Alistair Darling paved the way on Thursday for Britain to start creating money to fight the recession – agreeing that the Bank of England should remain in the driving seat in any radical new phase of monetary policy.
Some City analysts believe that quantitative easing – a policy often described as “printing money” – could start within months, as the Bank exhausts its ability to cut interest rates to stimulate the economy.
The rate currently stands at 1.5 per cent.
In an exchange of letters on Thursday with Mervyn King, the Bank’s governor, the chancellor agreed a framework for the operation of such policy, under which the Bank would create money on its balance sheet to purchase assets.
Mr King has fought to ensure that in the event of the Bank having to create money, its monetary policy committee should maintain a high level of independence – even though the credit risk and fiscal implications of such a policy will fall on the taxpayer.
Mr Darling said on Thursday that it would be for the MPC to request the new powers to create money. Although he would retain a veto, his officials say that, in practice, it would never be exercised.
The chancellor said he would keep parliament informed and would tell MPs if he had agreed that the Bank could expand its fund for the purchase of assets.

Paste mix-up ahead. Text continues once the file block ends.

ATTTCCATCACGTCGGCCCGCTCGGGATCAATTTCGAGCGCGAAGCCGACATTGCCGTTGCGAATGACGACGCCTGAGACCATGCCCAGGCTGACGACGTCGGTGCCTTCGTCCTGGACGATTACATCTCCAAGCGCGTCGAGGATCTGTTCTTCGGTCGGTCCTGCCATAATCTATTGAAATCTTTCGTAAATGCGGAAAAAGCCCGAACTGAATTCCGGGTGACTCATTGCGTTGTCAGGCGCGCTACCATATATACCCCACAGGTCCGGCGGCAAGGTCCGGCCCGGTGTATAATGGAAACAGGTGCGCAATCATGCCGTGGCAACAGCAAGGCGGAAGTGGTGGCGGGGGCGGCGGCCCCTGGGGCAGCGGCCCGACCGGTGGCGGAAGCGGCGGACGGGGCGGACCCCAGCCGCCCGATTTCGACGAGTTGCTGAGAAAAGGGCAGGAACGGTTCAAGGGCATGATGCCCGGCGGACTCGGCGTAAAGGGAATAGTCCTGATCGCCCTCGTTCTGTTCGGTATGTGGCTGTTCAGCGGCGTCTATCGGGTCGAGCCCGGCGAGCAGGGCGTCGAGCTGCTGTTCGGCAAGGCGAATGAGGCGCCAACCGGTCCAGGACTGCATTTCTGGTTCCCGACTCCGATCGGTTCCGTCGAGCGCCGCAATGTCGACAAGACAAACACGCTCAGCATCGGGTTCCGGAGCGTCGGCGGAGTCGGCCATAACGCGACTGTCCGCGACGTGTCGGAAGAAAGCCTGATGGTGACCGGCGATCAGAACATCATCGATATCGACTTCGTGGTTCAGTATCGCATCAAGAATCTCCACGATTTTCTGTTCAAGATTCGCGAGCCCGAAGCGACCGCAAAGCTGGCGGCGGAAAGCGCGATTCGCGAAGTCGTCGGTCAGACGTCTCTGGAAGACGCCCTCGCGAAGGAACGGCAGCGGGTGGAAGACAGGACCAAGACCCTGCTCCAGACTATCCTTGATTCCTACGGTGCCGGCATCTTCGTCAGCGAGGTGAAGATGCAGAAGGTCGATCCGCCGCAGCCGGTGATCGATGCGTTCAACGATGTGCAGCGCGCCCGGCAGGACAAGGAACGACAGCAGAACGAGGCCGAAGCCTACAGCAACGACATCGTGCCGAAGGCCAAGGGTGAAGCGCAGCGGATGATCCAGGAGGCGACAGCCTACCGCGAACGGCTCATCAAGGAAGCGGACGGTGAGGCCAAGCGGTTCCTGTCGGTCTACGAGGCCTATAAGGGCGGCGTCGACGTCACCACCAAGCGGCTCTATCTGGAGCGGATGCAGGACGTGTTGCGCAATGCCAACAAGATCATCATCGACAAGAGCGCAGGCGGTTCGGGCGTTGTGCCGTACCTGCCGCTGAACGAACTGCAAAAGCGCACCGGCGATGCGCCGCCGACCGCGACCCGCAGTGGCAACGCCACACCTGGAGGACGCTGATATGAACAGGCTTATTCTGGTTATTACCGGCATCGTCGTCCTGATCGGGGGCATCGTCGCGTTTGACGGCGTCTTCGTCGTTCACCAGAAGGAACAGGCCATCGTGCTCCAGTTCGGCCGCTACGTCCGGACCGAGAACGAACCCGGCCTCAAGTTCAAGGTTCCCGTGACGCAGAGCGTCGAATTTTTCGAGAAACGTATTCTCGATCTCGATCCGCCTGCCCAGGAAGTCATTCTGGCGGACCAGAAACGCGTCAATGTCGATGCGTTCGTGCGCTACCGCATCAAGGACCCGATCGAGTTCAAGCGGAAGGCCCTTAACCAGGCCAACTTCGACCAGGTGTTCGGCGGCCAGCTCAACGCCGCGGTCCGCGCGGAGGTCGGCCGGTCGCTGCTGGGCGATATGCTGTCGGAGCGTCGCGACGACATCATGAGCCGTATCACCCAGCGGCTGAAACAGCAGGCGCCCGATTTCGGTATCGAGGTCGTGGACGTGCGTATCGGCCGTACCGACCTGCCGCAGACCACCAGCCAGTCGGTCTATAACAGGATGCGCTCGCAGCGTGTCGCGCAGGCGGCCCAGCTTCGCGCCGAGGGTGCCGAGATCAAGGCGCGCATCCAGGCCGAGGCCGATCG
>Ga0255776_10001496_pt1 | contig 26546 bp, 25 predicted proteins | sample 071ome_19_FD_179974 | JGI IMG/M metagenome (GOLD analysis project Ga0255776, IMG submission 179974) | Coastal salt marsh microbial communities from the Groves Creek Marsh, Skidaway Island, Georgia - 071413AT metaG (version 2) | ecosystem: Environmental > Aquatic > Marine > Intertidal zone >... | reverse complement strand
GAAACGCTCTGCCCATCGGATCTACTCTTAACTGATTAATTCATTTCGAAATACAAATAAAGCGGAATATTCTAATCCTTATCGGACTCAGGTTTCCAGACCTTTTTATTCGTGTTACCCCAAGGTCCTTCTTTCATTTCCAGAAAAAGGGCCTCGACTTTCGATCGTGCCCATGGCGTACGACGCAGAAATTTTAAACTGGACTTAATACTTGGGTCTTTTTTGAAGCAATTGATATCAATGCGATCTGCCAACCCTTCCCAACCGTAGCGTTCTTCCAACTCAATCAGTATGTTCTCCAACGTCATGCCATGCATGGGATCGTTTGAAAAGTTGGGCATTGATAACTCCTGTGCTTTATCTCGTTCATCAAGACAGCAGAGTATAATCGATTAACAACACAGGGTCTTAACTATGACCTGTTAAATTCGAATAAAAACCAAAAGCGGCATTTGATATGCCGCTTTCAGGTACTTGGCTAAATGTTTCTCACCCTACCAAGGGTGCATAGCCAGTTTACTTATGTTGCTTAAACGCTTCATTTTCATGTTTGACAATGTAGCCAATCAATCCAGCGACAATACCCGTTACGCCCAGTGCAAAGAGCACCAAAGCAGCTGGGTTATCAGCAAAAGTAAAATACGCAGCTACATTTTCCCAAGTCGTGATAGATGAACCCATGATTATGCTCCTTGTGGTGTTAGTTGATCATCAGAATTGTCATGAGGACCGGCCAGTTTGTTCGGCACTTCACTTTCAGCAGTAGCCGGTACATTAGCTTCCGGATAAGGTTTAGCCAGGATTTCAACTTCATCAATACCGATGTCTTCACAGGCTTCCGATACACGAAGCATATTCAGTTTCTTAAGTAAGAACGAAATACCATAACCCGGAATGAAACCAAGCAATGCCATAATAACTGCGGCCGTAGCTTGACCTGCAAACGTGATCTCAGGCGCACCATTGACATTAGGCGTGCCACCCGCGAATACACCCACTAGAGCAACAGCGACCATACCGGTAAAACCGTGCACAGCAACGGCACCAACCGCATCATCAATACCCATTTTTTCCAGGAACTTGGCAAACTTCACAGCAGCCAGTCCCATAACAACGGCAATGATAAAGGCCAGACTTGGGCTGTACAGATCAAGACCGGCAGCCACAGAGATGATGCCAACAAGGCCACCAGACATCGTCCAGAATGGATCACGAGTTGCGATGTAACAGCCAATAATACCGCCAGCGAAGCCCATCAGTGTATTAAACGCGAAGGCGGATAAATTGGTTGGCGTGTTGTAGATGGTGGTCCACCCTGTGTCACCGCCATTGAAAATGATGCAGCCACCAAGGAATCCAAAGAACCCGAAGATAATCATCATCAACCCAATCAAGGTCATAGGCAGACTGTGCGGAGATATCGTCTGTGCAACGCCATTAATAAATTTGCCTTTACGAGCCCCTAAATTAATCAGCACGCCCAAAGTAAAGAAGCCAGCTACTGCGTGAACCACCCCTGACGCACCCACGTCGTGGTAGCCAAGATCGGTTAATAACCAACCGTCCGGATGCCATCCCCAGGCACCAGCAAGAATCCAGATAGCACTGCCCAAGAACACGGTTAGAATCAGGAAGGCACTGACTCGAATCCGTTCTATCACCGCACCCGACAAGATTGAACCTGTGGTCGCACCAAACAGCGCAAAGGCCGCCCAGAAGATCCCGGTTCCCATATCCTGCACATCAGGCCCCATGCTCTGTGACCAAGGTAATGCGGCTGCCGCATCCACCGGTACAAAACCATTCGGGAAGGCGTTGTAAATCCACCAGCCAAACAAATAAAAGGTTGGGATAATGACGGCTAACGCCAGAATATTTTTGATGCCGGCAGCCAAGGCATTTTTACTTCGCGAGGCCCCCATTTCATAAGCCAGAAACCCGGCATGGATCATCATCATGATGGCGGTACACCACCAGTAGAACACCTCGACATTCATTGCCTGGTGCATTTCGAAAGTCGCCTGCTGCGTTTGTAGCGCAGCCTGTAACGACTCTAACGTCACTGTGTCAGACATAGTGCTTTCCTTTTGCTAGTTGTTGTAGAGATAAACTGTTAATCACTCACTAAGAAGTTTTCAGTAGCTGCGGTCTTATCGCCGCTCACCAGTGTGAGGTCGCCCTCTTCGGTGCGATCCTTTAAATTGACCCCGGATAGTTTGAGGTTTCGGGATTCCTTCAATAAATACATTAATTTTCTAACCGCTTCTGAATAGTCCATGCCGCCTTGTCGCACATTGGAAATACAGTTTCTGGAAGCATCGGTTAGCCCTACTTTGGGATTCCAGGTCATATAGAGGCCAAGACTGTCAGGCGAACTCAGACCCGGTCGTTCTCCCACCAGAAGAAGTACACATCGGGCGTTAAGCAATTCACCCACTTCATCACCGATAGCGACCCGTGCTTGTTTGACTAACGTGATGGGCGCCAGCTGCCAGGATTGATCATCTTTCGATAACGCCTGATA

The Conservatives argue that “printing money” is the ultimate expression of economic failure.
In his letter, Mr King gave the impression that he expected Mr Darling’s consent for quantitative easing to be forthcoming.
“I would inform you so that you could authorise the changes to the scale and operation of the facility that might be required,” he said.
Separately, the letter exchange set out the range of assets the Bank was expected to buy under a £50bn ($71bn) asset purchase scheme.
This programme to inject liquidity into the economy will not initially increase the money supply because it will be financed by the issuance of government bills.
Mr King made clear that the Bank would purchase a wide range of assets, including corporate bonds that were rated much lower than the top triple A rating but still qualified as investment grade.
This took some economists by surprise, as the Treasury had indicated that only assets of “high quality” would be purchased.
The Bank will publish details of the operation next week. However, it is expected that the facility will focus on the corporate sector and is unlikely to involve the purchase of securities backed by home mortgages.
Philip Shaw, an economist at Investec Securities, noted that the size of the asset purchase programme could have a significant effect on bond prices. He estimated that investment-grade sterling bonds totalled £325bn, allowing the Bank to purchase almost a fifth of all outstanding securities.